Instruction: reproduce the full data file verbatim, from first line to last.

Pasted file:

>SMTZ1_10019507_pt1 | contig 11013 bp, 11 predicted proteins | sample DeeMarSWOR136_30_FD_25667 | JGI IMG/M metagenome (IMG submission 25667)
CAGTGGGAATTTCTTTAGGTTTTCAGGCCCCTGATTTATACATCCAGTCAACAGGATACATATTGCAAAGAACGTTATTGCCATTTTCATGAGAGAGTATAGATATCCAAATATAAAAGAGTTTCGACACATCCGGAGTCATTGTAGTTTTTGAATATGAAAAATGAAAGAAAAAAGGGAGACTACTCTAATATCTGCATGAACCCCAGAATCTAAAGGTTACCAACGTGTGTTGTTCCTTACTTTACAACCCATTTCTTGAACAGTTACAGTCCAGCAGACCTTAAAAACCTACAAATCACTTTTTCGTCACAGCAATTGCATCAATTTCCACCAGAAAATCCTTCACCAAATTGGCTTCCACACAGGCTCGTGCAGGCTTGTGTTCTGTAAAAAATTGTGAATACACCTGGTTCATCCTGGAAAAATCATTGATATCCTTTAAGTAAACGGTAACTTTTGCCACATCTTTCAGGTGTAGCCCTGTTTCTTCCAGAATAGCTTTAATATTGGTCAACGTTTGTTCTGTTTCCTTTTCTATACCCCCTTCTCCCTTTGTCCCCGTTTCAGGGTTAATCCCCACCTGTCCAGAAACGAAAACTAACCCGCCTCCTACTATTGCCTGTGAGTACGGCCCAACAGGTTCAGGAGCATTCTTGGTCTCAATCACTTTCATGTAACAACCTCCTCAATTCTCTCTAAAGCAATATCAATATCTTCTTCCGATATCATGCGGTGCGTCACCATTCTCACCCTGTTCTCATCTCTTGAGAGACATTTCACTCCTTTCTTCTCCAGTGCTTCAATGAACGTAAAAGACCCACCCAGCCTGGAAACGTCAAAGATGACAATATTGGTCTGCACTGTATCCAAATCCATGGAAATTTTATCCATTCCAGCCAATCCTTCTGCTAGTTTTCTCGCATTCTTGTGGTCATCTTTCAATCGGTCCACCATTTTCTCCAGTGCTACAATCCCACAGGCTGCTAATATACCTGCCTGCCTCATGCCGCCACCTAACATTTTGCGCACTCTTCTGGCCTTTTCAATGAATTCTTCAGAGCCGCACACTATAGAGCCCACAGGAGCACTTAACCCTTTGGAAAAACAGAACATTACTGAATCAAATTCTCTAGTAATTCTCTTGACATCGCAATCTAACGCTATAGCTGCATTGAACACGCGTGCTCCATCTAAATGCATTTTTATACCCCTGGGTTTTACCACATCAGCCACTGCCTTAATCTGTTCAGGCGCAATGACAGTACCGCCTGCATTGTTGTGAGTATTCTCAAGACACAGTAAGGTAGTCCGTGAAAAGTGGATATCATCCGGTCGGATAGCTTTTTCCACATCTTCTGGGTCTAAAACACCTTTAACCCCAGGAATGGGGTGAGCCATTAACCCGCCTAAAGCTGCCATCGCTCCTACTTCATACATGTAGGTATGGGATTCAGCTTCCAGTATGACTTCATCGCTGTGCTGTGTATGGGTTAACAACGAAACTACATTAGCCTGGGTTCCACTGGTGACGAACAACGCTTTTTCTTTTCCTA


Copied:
>SMTZ1_10019507_pt1 | contig 11013 bp, 11 predicted proteins | sample DeeMarSWOR136_30_FD_25667 | JGI IMG/M metagenome (IMG submission 25667)
CAGTGGGAATTTCTTTAGGTTTTCAGGCCCCTGATTTATACATCCAGTCAACAGGATACATATTGCAAAGAACGTTATTGCCATTTTCATGAGAGAGTATAGATATCCAAATATAAAAGAGTTTCGACACATCCGGAGTCATTGTAGTTTTTGAATATGAAAAATGAAAGAAAAAAGGGAGACTACTCTAATATCTGCATGAACCCCAGAATCTAAAGGTTACCAACGTGTGTTGTTCCTTACTTTACAACCCATTTCTTGAACAGTTACAGTCCAGCAGACCTTAAAAACCTACAAATCACTTTTTCGTCACAGCAATTGCATCAATTTCCACCAGAAAATCCTTCACCAAATTGGCTTCCACACAGGCTCGTGCAGGCTTGTGTTCTGTAAAAAATTGTGAATACACCTGGTTCATCCTGGAAAAATCATTGATATCCTTTAAGTAAACGGTAACTTTTGCCACATCTTTCAGGTGTAGCCCTGTTTCTTCCAGAATAGCTTTAATATTGGTCAACGTTTGTTCTGTTTCCTTTTCTATACCCCCTTCTCCCTTTGTCCCCGTTTCAGGGTTAATCCCCACCTGTCCAGAAACGAAAACTAACCCGCCTCCTACTATTGCCTGTGAGTACGGCCCAACAGGTTCAGGAGCATTCTTGGTCTCAATCACTTTCATGTAACAACCTCCTCAATTCTCTCTAAAGCAATATCAATATCTTCTTCCGATATCATGCGGTGCGTCACCATTCTCACCCTGTTCTCATCTCTTGAGAGACATTTCACTCCTTTCTTCTCCAGTGCTTCAATGAACGTAAAAGACCCACCCAGCCTGGAAACGTCAAAGATGACAATATTGGTCTGCACTGTATCCAAATCCATGGAAATTTTATCCATTCCAGCCAATCCTTCTGCTAGTTTTCTCGCATTCTTGTGGTCATCTTTCAATCGGTCCACCATTTTCTCCAGTGCTACAATCCCACAGGCTGCTAATATACCTGCCTGCCTCATGCCGCCACCTAACATTTTGCGCACTCTTCTGGCCTTTTCAATGAATTCTTCAGAGCCGCACACTATAGAGCCCACAGGAGCACTTAACCCTTTGGAAAAACAGAACATTACTGAATCAAATTCTCTAGTAATTCTCTTGACATCGCAATCTAACGCTATAGCTGCATTGAACACGCGTGCTCCATCTAAATGCATTTTTATACCCCTGGGTTTTACCACATCAGCCACTGCCTTAATCTGTTCAGGCGCAATGACAGTACCGCCTGCATTGTTGTGAGTATTCTCAAGACACAGTAAGGTAGTCCGTGAAAAGTGGATATCATCCGGTCGGATAGCTTTTTCCACATCTTCTGGGTCTAAAACACCTTTAACCCCAGGAATGGGGTGAGCCATTAACCCGCCTAAAGCTGCCATCGCTCCTACTTCATACATGTAGGTATGGGATTCAGCTTCCAGTATGACTTCATCGCTGTGCTGTGTATGGGTTAACAACGAAACTACATTAGCCTGGGTTCCACTGGTGACGAACAACGCTTTTTCTTTTCCTA